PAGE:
While I am on my annual vacation, I offer for your consideration a Homily from Father Charles Irvin, a retired priest of the Diocese of Lansing, Michigan, as well as the Founding Editor of Faith magazine.
Faith and Hope
When it comes to facing failures in life, the farmer in today’s Gospel parable sounds a lot like many of us. We work hard, and only sometimes succeed. Most of the best things that we give to others are not by them well received. Most of what we want to plant in the lives of those around us doesn’t “take”; it doesn’t become rooted and permanently planted in their lives.
All of us have to deal with failure, those areas where the best we’ve given to others comes up lacking, falling short of our hopes, our dreams, and our great expectations.
There are some biblical commentators who suggest that the parable of Jesus we just heard was autobiographical. That may well be true. Jesus certainly had to face a whole lot of apparent failure. He knew full well the pain of failure. He was born and raised in Nazareth and his own hometown folks rejected Him. His own Hebrew countrymen rejected His message. His handpicked twelve apostles? Well, one of them sold Him out for thirty pieces of silver and the others fled when He was crucified. Peter wasn’t too swift to take His message to heart, Thomas was the doubter, and the others weren’t much better either.
Up to this point my remarks all sound terribly dismal and discouraging. But my point today is that we need to remember that Jesus did not let apparent failure stop Him. In His parable, Jesus went on to speak about a crop that yielded a harvest in successful amounts, some yields bringing spectacular success. Today’s Gospel parable is not a dirge—it is a celebration; it is a story of hope, not of despair.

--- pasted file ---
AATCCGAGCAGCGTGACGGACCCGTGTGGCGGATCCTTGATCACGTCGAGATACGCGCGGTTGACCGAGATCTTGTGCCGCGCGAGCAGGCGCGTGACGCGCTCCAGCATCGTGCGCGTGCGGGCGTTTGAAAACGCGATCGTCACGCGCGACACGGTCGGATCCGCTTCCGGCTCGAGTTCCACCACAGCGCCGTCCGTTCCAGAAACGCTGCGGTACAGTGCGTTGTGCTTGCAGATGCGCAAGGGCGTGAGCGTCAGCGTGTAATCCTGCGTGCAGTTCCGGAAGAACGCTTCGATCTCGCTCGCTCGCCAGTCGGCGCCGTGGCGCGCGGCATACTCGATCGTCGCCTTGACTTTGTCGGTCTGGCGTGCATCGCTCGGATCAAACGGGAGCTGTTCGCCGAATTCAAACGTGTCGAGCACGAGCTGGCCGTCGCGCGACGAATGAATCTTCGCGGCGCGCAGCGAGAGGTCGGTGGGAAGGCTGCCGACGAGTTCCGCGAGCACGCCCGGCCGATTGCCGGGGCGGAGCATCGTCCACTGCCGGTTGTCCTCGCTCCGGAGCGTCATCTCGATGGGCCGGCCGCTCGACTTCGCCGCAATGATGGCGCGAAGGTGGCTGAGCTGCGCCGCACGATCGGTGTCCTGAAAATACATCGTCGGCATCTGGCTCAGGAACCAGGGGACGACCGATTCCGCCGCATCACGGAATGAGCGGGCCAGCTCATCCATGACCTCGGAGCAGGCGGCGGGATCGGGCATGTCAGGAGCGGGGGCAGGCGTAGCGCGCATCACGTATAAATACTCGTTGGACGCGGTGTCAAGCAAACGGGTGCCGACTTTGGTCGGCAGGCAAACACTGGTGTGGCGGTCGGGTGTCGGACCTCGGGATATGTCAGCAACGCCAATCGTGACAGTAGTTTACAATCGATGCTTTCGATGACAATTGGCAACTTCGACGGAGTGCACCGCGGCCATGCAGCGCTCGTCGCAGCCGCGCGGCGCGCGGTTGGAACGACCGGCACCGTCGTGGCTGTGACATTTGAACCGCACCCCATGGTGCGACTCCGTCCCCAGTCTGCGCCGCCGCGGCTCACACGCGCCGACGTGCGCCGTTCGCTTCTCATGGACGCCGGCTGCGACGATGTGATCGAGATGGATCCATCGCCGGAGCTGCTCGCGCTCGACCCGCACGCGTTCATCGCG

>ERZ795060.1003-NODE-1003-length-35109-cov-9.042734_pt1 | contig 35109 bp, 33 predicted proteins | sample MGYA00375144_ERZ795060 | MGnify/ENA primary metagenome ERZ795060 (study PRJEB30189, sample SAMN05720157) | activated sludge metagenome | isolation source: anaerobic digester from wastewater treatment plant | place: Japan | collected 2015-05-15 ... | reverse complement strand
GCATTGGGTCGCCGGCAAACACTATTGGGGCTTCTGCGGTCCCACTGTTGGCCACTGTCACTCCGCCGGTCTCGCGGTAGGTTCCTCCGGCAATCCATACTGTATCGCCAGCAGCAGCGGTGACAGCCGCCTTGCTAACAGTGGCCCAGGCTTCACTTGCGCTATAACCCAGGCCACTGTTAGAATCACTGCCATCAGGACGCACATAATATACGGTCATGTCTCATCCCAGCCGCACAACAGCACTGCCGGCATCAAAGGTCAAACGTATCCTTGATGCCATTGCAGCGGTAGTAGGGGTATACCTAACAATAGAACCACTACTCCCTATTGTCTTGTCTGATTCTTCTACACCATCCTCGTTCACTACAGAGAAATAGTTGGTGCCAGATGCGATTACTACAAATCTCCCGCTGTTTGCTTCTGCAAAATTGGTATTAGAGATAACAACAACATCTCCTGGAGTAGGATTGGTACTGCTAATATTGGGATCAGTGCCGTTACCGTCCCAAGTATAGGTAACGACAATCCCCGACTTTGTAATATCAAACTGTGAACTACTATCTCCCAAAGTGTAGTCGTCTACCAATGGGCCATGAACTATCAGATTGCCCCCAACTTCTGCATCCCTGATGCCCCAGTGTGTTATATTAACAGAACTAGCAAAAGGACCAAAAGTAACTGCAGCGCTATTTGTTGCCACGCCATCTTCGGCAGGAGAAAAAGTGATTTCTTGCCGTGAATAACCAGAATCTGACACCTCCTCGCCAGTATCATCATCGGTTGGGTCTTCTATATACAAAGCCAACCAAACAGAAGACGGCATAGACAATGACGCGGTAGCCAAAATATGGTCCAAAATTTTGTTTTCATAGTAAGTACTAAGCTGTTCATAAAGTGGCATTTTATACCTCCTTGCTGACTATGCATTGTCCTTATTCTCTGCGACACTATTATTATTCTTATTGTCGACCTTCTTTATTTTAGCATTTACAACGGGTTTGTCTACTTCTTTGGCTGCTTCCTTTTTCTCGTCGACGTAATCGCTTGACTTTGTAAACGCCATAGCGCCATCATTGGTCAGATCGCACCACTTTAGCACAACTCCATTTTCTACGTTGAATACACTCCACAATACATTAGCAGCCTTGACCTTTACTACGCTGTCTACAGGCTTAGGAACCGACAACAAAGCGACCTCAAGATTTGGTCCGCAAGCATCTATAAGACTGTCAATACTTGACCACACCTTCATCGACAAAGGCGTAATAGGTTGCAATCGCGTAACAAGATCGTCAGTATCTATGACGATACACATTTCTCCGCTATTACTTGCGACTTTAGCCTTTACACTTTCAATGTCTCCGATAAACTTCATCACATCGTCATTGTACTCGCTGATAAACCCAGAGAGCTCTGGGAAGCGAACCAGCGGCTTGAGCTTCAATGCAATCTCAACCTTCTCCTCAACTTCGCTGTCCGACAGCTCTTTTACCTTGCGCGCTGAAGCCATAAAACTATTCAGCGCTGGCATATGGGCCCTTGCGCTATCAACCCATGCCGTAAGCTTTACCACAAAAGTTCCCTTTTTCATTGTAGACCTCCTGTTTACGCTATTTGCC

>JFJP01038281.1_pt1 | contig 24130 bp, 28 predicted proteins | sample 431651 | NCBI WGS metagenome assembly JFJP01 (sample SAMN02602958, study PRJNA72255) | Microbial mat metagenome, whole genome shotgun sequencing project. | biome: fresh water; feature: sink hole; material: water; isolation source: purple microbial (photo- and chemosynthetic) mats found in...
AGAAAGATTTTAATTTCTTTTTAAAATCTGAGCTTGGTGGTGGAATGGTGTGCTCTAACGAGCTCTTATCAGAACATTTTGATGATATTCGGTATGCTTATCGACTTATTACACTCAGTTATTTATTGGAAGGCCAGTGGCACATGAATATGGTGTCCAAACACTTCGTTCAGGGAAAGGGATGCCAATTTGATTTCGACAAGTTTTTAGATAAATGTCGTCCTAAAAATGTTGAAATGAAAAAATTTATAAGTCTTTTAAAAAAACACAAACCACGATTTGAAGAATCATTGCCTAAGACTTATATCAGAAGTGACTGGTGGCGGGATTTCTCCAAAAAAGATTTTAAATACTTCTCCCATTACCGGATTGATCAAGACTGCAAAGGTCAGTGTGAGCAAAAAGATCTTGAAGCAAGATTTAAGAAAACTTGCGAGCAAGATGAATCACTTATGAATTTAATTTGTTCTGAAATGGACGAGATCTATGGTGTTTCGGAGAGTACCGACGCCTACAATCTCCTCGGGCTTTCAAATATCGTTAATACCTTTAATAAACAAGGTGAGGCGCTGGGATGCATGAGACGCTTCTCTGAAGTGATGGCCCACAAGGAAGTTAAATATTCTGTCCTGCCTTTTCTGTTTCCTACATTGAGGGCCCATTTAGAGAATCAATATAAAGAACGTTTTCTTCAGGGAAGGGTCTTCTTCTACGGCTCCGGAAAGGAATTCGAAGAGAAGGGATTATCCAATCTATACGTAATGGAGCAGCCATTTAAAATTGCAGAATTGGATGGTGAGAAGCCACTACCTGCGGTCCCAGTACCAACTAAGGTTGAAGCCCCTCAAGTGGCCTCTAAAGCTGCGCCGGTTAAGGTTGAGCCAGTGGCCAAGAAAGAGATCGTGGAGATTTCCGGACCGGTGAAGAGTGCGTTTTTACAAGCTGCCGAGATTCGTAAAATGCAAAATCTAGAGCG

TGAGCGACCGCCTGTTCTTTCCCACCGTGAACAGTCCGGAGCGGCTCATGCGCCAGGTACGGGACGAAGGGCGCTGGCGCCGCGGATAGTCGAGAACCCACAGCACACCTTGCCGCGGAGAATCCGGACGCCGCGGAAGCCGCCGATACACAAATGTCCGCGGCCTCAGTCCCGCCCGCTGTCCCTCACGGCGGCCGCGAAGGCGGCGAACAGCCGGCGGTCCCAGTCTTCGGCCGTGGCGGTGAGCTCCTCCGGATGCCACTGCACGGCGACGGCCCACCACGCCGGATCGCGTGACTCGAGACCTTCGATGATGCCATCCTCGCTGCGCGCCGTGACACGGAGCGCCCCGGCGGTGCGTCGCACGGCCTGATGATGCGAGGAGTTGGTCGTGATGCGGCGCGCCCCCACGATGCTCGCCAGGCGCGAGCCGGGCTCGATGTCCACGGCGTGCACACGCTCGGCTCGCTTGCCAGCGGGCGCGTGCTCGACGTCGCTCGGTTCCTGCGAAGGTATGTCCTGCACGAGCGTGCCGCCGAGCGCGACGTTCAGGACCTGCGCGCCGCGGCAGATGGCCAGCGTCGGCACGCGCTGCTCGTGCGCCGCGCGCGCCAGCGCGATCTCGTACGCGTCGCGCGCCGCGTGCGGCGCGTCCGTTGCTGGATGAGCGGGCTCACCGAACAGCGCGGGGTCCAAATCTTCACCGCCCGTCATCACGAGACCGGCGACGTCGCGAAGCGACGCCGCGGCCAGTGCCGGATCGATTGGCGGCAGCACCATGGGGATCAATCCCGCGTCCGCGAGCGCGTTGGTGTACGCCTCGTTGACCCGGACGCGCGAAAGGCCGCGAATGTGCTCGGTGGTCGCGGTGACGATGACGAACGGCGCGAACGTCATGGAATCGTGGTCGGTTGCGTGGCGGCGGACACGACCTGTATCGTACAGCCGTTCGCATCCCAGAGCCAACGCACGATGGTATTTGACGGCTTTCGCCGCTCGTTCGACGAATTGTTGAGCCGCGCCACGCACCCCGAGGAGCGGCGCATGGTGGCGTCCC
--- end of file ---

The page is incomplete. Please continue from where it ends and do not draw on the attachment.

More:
Any crisis has within it both danger and opportunity. True there are evils that surround us, but many of those evils are slowly being overcome. God is at work among us bringing good out of evil.
You and I, like all good farmers who continually face disasters of every sort, need to seriously engage ourselves in the enterprise of faith and hope, planting the best of what we have, and then letting God’s sun, wind, and gentle rains do the rest. The best years of our lives, and the best that we have given to others in them, or are giving right now, or will give in the future, will not be fruitless.
Many times I am called upon to console parents who poured out all of their love and faith into their children, taught them the Catholic faith, sent them to religious education classes, or to Catholic schools, only to have them, as adults, leave our Church and go elsewhere, many times to a type of religion that requires little if any faith but which gives good feelings. We must remember in such cases that the love and the faith that we’ve planted in the hearts of those around us, particularly in the hearts and souls of our children, will eventually blossom. The hopes and dreams that we’ve planted in others will germinate, grow, and yield a harvest of some extent, even if our efforts do not now appear to be unqualified successes.
Sure, our world is a mess now, but it always has been. We need to see that there is also an amazing amount of goodness in it. And so, keep on planting God’s good seeds in the lives of those near to you. Faith and hope are what should be in our hearts, not defeat and despair. —Rev. Charles Irvin